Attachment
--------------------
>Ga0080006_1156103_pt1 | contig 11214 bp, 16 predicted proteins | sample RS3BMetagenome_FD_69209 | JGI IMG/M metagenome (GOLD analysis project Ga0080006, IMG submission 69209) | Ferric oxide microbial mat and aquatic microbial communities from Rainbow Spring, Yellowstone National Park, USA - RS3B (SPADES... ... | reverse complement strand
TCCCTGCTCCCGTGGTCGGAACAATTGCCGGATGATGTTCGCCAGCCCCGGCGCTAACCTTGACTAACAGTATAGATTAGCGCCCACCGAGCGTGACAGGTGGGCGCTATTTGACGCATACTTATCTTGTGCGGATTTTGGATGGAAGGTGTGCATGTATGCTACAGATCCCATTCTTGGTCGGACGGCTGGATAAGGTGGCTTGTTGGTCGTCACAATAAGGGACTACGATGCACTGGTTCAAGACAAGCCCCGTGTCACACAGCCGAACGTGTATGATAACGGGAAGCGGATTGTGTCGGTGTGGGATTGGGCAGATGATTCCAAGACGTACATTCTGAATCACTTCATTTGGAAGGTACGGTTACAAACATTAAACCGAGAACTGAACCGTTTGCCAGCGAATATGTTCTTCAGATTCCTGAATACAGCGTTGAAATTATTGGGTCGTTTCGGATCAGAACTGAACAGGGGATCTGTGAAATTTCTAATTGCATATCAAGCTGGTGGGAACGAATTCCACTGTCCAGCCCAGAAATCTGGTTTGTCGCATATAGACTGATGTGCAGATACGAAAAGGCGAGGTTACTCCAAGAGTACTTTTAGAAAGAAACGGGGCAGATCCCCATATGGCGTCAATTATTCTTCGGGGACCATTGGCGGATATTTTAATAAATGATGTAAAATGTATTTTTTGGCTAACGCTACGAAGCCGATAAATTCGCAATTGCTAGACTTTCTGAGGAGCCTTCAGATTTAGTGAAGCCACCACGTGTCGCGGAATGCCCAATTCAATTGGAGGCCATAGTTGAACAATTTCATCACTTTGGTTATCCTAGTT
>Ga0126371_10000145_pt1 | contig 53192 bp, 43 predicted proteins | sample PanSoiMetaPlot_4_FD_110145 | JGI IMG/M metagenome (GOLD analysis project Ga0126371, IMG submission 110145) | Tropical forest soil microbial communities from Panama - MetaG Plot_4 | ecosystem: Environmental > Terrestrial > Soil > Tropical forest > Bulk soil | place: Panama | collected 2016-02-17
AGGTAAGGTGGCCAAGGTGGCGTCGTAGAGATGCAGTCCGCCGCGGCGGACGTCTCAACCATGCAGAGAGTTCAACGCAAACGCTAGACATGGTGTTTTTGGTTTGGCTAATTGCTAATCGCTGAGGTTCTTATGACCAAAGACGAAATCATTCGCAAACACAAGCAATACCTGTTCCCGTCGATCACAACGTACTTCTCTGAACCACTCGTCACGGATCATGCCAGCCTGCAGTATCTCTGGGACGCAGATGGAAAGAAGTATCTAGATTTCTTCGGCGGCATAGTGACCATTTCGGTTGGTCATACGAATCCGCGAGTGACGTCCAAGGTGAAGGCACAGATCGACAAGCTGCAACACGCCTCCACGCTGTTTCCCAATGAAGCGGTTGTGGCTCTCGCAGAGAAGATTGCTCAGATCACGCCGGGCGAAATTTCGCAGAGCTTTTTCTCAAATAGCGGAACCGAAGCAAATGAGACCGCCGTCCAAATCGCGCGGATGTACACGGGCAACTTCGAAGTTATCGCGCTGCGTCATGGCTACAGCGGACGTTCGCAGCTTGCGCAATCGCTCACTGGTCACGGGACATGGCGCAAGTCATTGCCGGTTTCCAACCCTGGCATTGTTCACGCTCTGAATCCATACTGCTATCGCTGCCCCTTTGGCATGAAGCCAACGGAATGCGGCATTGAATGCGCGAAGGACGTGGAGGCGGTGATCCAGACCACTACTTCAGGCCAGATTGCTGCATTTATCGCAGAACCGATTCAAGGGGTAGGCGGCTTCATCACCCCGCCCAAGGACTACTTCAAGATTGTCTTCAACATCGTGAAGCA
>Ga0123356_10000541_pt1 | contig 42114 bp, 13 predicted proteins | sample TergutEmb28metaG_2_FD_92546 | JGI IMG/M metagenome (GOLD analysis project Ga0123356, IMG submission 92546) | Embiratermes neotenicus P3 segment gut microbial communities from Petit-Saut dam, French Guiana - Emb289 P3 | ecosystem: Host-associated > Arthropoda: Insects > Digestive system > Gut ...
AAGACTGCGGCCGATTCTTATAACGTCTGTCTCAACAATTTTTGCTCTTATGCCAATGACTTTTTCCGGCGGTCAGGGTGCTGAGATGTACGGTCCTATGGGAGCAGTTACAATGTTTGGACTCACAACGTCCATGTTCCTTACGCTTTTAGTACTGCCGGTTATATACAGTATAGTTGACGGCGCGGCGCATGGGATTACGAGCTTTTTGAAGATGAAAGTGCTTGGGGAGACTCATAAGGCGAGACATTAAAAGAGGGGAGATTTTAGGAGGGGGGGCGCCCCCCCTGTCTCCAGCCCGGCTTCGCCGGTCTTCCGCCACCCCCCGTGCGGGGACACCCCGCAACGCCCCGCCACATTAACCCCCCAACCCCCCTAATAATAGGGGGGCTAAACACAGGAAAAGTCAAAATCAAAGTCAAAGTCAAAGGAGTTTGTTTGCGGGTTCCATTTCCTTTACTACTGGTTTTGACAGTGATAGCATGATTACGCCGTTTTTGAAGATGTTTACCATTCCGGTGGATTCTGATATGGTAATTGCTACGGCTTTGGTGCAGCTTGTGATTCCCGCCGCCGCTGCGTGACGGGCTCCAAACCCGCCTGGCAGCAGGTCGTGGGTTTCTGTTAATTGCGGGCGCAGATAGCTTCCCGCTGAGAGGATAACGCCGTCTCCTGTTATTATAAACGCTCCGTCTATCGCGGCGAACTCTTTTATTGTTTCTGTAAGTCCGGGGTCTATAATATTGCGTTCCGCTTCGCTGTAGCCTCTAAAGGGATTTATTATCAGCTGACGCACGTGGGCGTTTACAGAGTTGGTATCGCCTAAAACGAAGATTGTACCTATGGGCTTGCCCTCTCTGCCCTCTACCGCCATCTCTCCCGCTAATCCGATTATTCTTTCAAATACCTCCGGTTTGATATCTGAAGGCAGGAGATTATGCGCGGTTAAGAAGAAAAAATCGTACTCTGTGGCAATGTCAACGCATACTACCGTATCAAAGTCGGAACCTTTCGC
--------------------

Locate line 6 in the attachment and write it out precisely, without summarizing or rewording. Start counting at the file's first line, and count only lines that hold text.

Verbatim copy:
AAGACTGCGGCCGATTCTTATAACGTCTGTCTCAACAATTTTTGCTCTTATGCCAATGACTTTTTCCGGCGGTCAGGGTGCTGAGATGTACGGTCCTATGGGAGCAGTTACAATGTTTGGACTCACAACGTCCATGTTCCTTACGCTTTTAGTACTGCCGGTTATATACAGTATAGTTGACGGCGCGGCGCATGGGATTACGAGCTTTTTGAAGATGAAAGTGCTTGGGGAGACTCATAAGGCGAGACATTAAAAGAGGGGAGATTTTAGGAGGGGGGGCGCCCCCCCTGTCTCCAGCCCGGCTTCGCCGGTCTTCCGCCACCCCCCGTGCGGGGACACCCCGCAACGCCCCGCCACATTAACCCCCCAACCCCCCTAATAATAGGGGGGCTAAACACAGGAAAAGTCAAAATCAAAGTCAAAGTCAAAGGAGTTTGTTTGCGGGTTCCATTTCCTTTACTACTGGTTTTGACAGTGATAGCATGATTACGCCGTTTTTGAAGATGTTTACCATTCCGGTGGATTCTGATATGGTAATTGCTACGGCTTTGGTGCAGCTTGTGATTCCCGCCGCCGCTGCGTGACGGGCTCCAAACCCGCCTGGCAGCAGGTCGTGGGTTTCTGTTAATTGCGGGCGCAGATAGCTTCCCGCTGAGAGGATAACGCCGTCTCCTGTTATTATAAACGCTCCGTCTATCGCGGCGAACTCTTTTATTGTTTCTGTAAGTCCGGGGTCTATAATATTGCGTTCCGCTTCGCTGTAGCCTCTAAAGGGATTTATTATCAGCTGACGCACGTGGGCGTTTACAGAGTTGGTATCGCCTAAAACGAAGATTGTACCTATGGGCTTGCCCTCTCTGCCCTCTACCGCCATCTCTCCCGCTAATCCGATTATTCTTTCAAATACCTCCGGTTTGATATCTGAAGGCAGGAGATTATGCGCGGTTAAGAAGAAAAAATCGTACTCTGTGGCAATGTCAACGCATACTACCGTATCAAAGTCGGAACCTTTCGC